Montana Microbial Products has opened a pilot facility in Butte. (Photo: Montana/FIS)
Montana company plans to make fish feed out of barley
Friday, June 01, 2012, 23:30 (GMT + 9)
Missoula-based Montana Microbial Products wants to make barley protein concentrate for use as fish feed.
Cliff Bradley, co-owner of the company and a microbiologist and biochemist, thinks this grain offers unique qualities. For example, barley is readily available and its protein’s nutritional quality is rich enough to replace fish meal, he said.
Since 2007, Montana Microbial has been working on plant-based proteins with the US Department of Agriculture (USDA) -Agricultural Research Service at its lab in Bozeman. It has opened a pilot facility in Butte and sent protein samples for testing at the University of Idaho's Hagerman Fish Culture Experiment Station, Capital Press reports.
Montana Microbial has also collaborated with Clear Springs Foods, which produces 20-22 million lb of fish for human consumption annually. Clear Springs is seeking a lower-cost replacement for fish meal to help satisfy burgeoning demand for fish in the face of rising costs.
Using barley instead of the millions of tonnes of menhaden and other small fish that are removed from the oceans each year to feed fish would mitigate both ecological problems and climbing feed costs, as the total amount of fish captured for fishmeal has not changed in the last 20 years, demand has escalated sharply.
Clear Springs successfully ran small-scale testing of barley protein concentrate and hopes to move on to large-scale testing in the fall.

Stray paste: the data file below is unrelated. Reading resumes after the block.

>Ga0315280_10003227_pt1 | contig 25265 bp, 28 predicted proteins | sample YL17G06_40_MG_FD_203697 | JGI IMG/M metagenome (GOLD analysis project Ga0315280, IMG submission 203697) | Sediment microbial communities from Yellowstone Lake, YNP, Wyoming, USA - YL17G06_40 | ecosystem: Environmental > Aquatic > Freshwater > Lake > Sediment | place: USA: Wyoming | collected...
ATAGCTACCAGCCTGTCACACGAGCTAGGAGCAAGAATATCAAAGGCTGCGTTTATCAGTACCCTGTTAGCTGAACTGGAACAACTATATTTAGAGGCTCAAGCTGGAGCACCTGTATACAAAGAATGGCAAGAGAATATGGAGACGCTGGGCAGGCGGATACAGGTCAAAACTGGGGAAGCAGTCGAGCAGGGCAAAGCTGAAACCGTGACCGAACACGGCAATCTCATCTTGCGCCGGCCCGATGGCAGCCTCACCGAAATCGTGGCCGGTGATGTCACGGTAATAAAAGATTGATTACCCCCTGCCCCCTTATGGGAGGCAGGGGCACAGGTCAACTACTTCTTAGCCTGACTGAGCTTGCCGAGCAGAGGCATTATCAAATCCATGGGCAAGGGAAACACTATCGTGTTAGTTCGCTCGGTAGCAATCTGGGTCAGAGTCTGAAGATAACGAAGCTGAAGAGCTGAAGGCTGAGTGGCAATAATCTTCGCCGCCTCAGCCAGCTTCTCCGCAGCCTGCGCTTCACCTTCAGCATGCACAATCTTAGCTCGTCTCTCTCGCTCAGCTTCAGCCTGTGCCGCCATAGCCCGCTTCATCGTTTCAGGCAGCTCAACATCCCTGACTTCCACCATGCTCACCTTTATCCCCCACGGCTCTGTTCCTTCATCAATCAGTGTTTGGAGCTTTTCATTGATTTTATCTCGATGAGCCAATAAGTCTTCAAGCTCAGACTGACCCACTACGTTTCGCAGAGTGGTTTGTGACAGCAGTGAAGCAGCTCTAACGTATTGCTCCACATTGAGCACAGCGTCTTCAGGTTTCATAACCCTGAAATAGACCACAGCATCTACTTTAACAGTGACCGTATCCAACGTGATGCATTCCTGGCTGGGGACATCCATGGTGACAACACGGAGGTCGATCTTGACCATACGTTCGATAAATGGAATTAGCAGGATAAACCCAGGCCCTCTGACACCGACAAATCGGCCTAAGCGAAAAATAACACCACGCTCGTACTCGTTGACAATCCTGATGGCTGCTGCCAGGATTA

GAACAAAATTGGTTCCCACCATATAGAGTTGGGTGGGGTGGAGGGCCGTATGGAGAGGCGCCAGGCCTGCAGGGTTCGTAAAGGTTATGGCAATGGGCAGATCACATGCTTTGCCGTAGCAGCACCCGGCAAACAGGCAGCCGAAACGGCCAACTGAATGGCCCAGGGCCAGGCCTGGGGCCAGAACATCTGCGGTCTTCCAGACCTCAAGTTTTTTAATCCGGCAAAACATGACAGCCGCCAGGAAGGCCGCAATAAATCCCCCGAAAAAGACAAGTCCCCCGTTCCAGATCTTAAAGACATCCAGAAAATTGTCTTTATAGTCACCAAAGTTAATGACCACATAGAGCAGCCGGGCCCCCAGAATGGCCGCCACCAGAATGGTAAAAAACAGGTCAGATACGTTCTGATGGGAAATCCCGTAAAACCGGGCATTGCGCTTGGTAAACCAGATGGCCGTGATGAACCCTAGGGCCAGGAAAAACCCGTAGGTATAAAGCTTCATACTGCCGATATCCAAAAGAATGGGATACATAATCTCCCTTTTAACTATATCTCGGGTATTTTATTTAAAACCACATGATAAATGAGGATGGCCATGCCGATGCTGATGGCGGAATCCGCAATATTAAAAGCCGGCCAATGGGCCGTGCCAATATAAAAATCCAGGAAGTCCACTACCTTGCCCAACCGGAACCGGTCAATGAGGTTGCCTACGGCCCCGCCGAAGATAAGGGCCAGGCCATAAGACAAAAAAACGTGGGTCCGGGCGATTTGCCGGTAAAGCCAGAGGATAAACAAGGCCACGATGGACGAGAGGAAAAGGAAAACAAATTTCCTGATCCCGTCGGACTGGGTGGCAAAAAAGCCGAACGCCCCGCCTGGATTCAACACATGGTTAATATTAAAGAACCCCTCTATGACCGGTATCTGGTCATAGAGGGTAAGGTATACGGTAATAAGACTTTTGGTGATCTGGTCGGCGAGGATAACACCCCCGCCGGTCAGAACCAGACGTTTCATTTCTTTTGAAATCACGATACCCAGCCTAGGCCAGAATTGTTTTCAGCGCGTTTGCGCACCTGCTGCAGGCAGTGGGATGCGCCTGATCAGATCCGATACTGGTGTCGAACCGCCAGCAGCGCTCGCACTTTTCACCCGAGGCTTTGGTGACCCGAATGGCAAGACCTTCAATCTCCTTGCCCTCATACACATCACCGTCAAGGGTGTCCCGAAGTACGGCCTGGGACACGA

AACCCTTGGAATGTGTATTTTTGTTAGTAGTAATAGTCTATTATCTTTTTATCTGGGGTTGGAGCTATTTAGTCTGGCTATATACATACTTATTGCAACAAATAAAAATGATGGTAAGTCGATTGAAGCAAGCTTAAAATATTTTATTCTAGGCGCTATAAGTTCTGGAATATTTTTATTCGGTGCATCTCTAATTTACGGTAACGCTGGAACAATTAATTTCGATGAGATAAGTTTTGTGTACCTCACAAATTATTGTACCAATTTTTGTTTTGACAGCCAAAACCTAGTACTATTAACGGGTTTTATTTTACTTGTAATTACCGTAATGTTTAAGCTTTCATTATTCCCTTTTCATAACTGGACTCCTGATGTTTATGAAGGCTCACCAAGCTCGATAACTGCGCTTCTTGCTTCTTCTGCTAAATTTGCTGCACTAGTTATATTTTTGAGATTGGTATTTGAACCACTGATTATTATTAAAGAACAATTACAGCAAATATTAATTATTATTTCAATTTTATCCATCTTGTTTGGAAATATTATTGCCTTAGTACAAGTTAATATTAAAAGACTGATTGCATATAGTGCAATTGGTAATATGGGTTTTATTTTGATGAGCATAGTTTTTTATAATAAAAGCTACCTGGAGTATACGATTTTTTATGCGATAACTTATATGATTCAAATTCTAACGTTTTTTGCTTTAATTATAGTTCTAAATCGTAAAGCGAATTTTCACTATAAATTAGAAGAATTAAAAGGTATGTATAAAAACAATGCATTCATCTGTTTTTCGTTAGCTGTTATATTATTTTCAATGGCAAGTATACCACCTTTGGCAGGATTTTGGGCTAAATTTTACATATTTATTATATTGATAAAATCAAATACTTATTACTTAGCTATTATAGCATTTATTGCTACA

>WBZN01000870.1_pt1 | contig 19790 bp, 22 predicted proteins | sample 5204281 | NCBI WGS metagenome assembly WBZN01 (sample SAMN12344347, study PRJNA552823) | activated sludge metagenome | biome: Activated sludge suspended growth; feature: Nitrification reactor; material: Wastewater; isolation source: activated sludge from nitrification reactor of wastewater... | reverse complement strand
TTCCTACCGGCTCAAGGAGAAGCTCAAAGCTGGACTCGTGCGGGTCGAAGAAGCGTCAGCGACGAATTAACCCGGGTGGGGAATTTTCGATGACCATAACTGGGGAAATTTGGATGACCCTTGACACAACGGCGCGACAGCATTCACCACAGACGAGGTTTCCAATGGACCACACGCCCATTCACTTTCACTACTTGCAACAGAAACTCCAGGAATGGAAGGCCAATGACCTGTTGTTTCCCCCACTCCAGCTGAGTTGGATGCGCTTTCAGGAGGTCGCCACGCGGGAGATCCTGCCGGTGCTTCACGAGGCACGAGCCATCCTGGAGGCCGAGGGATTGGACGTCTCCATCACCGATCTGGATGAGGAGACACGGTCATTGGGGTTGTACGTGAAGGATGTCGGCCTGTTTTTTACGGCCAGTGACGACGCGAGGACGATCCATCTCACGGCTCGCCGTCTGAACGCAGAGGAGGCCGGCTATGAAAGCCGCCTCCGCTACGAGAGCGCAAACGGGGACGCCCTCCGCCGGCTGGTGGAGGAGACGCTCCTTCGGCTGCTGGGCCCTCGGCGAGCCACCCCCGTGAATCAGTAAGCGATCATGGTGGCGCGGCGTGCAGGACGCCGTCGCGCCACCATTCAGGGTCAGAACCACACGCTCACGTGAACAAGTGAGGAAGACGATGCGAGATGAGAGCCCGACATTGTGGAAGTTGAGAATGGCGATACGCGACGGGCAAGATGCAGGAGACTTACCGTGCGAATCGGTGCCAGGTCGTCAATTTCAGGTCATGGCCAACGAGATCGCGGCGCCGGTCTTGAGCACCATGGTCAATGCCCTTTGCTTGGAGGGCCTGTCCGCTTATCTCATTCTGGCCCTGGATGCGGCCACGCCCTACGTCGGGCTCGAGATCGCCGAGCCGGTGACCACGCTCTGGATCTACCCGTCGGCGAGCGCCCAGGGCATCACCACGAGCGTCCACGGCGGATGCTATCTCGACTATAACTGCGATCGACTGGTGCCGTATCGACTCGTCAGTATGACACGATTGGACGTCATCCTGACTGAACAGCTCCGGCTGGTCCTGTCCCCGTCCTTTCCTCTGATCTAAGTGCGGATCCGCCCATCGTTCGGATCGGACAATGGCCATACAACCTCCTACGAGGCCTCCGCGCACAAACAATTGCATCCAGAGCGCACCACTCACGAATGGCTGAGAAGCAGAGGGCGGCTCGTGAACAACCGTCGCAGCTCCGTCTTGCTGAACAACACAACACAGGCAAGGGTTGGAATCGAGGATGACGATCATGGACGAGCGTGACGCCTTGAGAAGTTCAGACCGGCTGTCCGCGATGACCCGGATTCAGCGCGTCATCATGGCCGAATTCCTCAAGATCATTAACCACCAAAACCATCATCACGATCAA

Montana Microbial seeks to provide Clear Springs with the barley protein concentrate it will use in its pilot production.
It is also obtaining funds for commercial production and hopes to build a facility in nine to 12 months, Bradley said, northeast of Great Falls in Ft Benton in a barley-growing region.
This plant would generate 5,300 tonnes of barley protein concentrate a year and 2 million tonnes of ethanol from the barley waste. As the global aquaculture sector uses 2.5 million tonnes of fish meal, the market potential is tremendous.
Bradley said that the plan is to build plants in countries that have both fish and barley production.
Kelly Olson, Idaho Barley Commission administrator, noted that the commission has remained engaged with Montana Microbial, USDA-ARS and Clear Springs to advance efforts. The problem has been acquiring the financing needed to build a processing plant in a tough economic climate.
The plan is to establish more plants once the first one is built and the feed proves viable for fish producers, she said.
USDA and Montana Microbial have a patent pending on their production technology.
By Natalia Real